Bollinger Bands® is an indicator that is widely used for measuring volatility. It was developed by John Bollinger in the 1980’s, a long time market technician and well respected in the industry. Bollinger Bands® are based upon a moving average, with upper and lower bands that expand and contract as volatility changes. The upper and lower bands are calculated based on a standard deviation of the moving average. The default settings for Bollinger Bands® are 2 standard deviations for a 20 period moving average, commonly referred to as 20, 2 settings. The chart below shows the Bollinger Bands, applied to a daily chart with the default settings.
Understanding how Bollinger Bands® work
Bollinger Bands comprise of three bands. The main point of reference is the 20 period moving average (simple) with the upper and lower bands separated by 2 standard deviations.
Standard deviation measures the amount of variation (or dispersion) from the average. Bollinger Bands is based on the concept of reversion to the mean, which states that the highs and lows in a price are only temporary and that the price eventually tends to come back to its mean. From the context of Bollinger Bands, this means that when prices tend to be at extreme highs and lows, trading at either ends of the bands, prices sooner or later revert back to the 20 period moving average. It is perhaps based on this concept that there is a widely circulated theory of buying or selling when price is at one of the extremes of the band. The problem, as can be seen is that when a trend is strong, there is no stopping and prices can continue in that trend.
Bollinger Bands are constructed as follows:
- Middle Band = 20 Period Simple Moving Average
- Upper Band = 20 Period Simple Moving Average + (20 Period Standard Deviation of Price x 2)
- Lower Band = 20 Period Simple Moving Average – (20 Period Standard Deviation of Price x2)
What is the benefit of using Bollinger Bands?
Bollinger Bands are primarily used for gauging trends in the short term. The most common application is to look for over-bought and over-sold market conditions, when prices start hugging the upper or lower bands. A reversal is most commonly expected when price starts to move near the either of the bands. However, in cases of strong trends, price tends to hug one of the bands and continue in that same direction. Therefore, traders need to be careful and should not blindly sell when price is at the upper Bollinger Band or buy when price is near the lower Bollinger Band.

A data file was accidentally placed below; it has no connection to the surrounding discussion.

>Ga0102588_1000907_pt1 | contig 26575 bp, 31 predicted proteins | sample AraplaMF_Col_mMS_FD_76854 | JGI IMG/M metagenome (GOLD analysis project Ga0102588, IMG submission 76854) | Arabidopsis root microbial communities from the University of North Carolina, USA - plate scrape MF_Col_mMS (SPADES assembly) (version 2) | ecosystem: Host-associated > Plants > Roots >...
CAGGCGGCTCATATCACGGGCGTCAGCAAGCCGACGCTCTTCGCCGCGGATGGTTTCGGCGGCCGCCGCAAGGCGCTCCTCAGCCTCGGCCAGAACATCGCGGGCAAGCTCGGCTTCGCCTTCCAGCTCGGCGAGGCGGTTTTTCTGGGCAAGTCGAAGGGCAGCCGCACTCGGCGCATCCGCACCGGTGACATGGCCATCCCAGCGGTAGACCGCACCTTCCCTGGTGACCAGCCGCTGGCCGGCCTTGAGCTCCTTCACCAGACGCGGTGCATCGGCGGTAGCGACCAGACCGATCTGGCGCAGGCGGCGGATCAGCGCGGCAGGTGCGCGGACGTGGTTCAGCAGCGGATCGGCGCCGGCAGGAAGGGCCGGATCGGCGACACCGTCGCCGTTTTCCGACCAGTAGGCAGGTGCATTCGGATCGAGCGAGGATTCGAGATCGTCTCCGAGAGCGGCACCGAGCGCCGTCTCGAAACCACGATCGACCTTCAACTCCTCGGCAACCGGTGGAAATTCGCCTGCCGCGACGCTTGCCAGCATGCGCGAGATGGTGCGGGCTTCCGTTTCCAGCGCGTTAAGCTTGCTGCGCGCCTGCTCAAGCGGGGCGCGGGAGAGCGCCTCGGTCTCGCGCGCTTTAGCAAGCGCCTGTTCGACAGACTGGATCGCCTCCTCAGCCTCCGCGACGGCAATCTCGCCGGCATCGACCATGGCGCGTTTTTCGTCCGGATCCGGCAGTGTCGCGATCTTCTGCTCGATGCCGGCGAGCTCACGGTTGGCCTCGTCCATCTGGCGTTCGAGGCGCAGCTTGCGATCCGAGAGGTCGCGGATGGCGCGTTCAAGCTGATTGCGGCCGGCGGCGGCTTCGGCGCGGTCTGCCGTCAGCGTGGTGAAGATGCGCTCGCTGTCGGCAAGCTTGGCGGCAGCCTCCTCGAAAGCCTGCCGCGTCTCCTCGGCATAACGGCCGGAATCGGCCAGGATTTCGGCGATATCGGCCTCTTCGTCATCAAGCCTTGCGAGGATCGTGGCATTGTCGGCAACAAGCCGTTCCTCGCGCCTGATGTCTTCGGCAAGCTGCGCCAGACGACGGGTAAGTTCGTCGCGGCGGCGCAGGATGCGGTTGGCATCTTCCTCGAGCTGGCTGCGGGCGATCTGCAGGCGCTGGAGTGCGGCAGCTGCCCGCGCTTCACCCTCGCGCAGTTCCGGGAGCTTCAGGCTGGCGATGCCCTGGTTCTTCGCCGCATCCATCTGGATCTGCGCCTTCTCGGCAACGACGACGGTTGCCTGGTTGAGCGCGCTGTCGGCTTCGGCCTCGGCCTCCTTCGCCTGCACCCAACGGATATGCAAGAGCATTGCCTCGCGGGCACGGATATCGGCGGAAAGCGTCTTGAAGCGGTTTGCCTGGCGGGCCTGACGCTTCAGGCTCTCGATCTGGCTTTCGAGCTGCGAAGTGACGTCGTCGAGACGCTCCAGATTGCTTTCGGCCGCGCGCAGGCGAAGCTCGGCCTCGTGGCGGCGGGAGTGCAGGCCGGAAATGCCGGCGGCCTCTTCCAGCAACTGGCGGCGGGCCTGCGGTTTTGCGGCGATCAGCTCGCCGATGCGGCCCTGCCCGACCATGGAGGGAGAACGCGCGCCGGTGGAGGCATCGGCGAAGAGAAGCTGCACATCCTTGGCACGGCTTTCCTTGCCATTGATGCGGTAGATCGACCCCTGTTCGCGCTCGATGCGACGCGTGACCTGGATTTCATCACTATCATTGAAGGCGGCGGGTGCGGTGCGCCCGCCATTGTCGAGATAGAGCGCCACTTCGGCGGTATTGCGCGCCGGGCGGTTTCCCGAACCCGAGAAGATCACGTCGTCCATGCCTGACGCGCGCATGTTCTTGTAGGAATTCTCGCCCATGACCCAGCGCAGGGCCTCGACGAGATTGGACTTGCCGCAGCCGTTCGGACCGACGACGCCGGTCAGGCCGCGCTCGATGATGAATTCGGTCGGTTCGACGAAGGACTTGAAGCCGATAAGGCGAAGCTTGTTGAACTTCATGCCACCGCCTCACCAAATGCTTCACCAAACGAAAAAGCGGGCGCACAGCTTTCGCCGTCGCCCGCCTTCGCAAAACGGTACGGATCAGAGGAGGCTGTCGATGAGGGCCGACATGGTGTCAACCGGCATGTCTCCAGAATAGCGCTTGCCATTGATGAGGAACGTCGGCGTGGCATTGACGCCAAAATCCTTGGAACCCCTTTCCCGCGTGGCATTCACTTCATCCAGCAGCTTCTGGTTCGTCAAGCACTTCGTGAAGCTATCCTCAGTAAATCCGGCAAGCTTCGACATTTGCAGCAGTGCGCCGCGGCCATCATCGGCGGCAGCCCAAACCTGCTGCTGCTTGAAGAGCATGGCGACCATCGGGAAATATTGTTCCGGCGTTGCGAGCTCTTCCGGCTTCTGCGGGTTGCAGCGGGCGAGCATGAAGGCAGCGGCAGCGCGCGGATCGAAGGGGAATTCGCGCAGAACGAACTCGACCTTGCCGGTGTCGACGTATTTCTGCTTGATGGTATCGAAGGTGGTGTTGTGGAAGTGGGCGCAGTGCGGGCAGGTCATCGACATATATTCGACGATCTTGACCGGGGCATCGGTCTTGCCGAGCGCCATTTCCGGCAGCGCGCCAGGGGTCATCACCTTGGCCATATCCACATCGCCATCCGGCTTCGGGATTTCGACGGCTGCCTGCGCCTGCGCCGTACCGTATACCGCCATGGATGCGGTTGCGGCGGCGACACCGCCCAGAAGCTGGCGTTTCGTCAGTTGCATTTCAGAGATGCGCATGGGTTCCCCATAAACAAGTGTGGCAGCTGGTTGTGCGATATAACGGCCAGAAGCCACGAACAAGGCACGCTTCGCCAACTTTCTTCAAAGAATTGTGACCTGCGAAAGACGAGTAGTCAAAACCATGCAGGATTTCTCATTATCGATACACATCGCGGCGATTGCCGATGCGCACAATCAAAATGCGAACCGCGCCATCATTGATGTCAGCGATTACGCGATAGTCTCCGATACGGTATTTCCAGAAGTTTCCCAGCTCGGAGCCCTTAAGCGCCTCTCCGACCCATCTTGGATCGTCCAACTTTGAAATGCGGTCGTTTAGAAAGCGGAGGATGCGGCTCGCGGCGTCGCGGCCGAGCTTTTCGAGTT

The chart below, (Figure 2) shows that when a trend is strong, prices continue to trade near the upper or lower bands for an extended period of time. This proves that the previously mentioned concept of buying or selling at one of the upper or lower bands can sometimes result in entering a position on the wrong side of the trend.
Bollinger Bands – When you Buy or Sell at the Extremes?
The simplest way to use Bollinger Bands, by selling at the upper band and buying at the lower band is when volatility is low, represented by contracted bands which are nothing but price moving within a range or in consolidation. This is phase occurs frequently and is usually followed by the bands expanding, indicating volatility.
The following chart (Figure 3) shows how prices behave when the bands contract and the start of a trend when the bands start to expand.
From the above chart, we can make the following observations:
- When the bands start to contract, it exhibits a period of low volatility or ranging (consolidating) price action
- When the bands expand, it exhibits a period of a strong trend that emerges as volatility expands, represented by the expansion in the bands
Therefore, we can now apply the following rules when trading with Bollinger Bands.
- When the bands are contracted, the likelihood of selling at the upper band, targeting the 20 period moving average or buying at the lower band, targeting the 20 period moving average offers a good and reliable trading strategy
- When the bands are expanding, there is a strong likelihood for a new trend to start depending on where price is in relation to one of the bands
The chart below (Figure 4) shows an example of how to trade with Bollinger Bands. In the first part of the chart, we notice the bands contracting after a period of expansion. This tells us beforehand that prices are likely to move within a tight range. So we look to buying when price hits the lower band and exit at the 20 period MA.
Following the period of contraction, we start to notice the bands expanding, indicating a new trend emerging and therefore, we again buy when price hits the lower band and this time hold on until the new trend is established. We then exit when price drops back to the 20 period MA after trading near the upper band.
As we can see with both the above examples, the Bollinger Bands can make for a versatile trading indicator which can visually represent the market volatility and therefore signal us to new trends that emerge in the short term. When the bands are combined with other techniques such as candlestick price action, the trading can be vastly improved.